• Jeremy & Connie
      Jeremy & Connie May 20, 2013 at 10:47 AM #

      Hi Craig,

      Thanks for sharing and contributing to this discussion. The targeted audience (our readers) are mostly new comers to website building, and they may not have the necessary technical knowledge, the time, and the patience to learn WP. We don’t deny that WP is a much more powerful and flexible platform (we use WP ourselves), and our conclusion is that each person needs to consider their own time and resources when determining which way to go.

      I think our main point is that while there are a LOT of free plugins and themes, at least in our own experience, a lot of them are poorly coded and lack support (which is completely understandable since they’re free). Free themes are great, but if you want to customize it, for someone who’s new to website creation that does not have time (since he/she is running a small business, for instance), it’s a daunting task especially if time and monetary resources are limited.

      In our experience (and hence we inserted in our review), we’ve had great experiences purchasing themes from the likes of WooThemes (quality of the template, code, services, etc). There are also a lot of cool paid plugin vendors out there that produce very high quality plugins. No doubt, there are good free plugins out there as well, but for someone new to the website creation world, it’s going to be tough sorting through all the plugins to know which ones are good in terms of functionality, and code quality.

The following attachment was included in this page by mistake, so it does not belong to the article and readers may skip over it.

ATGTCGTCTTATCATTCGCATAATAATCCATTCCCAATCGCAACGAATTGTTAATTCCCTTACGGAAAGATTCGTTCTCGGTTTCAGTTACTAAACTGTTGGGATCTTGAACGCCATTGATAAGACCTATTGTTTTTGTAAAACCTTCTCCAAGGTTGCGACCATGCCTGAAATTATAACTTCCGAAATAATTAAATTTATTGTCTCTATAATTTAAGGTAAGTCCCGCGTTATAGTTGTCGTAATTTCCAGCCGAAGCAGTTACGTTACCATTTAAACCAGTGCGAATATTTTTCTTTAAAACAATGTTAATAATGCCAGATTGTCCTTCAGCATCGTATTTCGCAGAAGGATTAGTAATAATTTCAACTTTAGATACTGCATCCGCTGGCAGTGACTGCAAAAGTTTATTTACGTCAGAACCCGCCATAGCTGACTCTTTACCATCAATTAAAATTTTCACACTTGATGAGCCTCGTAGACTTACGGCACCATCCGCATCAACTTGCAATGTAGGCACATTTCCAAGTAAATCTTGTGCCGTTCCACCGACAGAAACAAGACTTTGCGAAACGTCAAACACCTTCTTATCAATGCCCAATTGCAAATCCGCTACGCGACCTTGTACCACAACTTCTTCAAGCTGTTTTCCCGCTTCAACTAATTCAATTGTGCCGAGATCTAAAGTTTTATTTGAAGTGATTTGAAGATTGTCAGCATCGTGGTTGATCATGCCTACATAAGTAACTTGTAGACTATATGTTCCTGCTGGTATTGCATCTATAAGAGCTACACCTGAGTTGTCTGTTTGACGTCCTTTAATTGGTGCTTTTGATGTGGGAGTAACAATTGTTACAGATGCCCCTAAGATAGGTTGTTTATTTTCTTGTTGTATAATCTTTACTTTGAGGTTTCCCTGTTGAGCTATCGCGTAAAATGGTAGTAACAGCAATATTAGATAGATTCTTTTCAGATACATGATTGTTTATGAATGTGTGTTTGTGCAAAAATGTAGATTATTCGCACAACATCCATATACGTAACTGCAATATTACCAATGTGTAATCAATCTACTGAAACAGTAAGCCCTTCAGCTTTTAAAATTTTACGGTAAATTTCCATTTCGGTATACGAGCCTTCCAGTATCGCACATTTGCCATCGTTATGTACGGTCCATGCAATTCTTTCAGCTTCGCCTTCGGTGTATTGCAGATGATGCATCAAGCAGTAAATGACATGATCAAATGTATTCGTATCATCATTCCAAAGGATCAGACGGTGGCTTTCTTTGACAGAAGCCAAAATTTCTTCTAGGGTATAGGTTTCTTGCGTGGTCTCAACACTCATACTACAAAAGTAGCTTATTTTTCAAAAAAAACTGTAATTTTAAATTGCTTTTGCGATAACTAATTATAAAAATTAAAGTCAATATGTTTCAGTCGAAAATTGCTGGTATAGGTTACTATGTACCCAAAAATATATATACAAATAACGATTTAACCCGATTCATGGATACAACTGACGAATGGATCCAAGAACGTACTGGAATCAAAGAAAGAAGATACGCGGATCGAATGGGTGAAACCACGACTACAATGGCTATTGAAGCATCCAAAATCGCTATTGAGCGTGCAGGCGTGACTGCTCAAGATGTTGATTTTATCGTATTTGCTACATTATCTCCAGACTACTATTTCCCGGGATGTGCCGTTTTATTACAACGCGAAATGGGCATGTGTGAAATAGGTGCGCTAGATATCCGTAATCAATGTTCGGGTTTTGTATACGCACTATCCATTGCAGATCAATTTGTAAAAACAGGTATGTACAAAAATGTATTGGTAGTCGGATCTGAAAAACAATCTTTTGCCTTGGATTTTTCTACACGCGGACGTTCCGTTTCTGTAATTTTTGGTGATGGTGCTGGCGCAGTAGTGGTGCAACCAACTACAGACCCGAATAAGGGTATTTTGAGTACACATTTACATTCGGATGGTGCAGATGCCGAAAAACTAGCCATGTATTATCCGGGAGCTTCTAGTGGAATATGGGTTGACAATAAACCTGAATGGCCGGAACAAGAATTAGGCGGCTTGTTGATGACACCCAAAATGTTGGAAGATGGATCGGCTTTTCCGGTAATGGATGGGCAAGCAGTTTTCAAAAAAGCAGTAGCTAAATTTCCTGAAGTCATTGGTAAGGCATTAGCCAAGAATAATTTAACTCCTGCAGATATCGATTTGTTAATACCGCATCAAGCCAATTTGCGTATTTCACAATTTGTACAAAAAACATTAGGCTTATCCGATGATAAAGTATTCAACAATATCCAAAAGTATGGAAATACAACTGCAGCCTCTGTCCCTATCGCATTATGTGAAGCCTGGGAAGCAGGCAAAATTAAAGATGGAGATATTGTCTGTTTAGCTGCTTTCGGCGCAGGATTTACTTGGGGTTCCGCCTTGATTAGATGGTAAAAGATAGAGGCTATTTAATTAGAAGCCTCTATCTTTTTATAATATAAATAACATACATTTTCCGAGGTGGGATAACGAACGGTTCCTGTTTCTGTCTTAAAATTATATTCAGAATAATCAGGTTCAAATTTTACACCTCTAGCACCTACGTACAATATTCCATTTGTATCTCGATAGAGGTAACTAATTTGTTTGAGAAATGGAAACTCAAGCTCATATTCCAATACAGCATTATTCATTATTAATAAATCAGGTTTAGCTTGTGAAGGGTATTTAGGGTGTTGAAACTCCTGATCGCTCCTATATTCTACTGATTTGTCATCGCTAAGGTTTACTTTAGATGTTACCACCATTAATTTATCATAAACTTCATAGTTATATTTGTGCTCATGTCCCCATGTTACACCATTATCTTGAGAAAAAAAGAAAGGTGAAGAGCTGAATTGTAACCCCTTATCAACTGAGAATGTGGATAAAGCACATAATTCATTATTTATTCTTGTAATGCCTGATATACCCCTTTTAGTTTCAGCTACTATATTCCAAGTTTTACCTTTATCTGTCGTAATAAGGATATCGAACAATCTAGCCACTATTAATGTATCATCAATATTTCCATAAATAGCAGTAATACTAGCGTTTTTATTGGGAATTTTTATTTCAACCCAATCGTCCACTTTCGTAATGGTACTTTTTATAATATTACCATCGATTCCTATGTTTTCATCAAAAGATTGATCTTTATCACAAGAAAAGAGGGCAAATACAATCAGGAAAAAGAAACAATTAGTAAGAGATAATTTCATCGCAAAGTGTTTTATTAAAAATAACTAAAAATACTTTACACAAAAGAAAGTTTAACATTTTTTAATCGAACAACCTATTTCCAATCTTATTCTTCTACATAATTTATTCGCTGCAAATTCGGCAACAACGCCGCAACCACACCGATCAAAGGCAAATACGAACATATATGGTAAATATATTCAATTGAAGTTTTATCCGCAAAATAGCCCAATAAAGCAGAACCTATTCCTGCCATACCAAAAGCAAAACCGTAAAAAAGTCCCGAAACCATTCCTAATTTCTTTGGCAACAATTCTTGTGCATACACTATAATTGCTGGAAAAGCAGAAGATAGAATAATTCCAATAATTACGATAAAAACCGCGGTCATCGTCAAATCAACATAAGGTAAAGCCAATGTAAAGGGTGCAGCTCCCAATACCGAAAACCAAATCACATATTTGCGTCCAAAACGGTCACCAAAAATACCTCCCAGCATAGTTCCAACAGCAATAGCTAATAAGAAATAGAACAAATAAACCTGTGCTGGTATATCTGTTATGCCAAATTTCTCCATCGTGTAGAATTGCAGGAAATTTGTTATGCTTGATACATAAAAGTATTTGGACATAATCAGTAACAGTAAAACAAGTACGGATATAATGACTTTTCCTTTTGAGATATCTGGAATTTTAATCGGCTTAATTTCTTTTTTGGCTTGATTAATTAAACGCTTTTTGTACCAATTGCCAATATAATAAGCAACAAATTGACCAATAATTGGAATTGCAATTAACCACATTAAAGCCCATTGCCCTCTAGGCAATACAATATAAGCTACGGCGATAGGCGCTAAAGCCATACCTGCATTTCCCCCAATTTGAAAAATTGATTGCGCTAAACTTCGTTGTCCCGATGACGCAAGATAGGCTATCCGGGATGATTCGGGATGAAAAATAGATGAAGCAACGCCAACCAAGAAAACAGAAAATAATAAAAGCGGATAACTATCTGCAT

Our point about maintenance and cost over the long term, assumes that the reader will have to hire a freelance designer to help them create and maintain the website (bearing in mind our targeted readers are “newbies”). When we first got into websites a few years ago, we hired someone to create our first WP site (it was an e-commerce site), we outsourced it to India and we ended up investing about $2,500 – $3,000 to create a very customized site (not just a plain vanilla blog). It was a very good site and very functional as well and we never regretted investing the money and time in selecting the right developer (which took a long time by the way, at least in first time doing this).

      We’ve since learned how to build and customize WP ourselves, which took a long time, which our readers may not have the luxury of doing so.

      But you’re absolutely right about Google liking WP from the perspective of SEO, but this doesn’t necessarily mean website builders can’t rank well either (not saying you implied that either). When we built websites using Weebly (not Wix), we were able to rank Weebly sites very highly on page 1 of Google search results on some competitive terms. So at least in our experience, while using WP helps for SEO, it is only a “small” part of it. Just sharing our own experience 🙂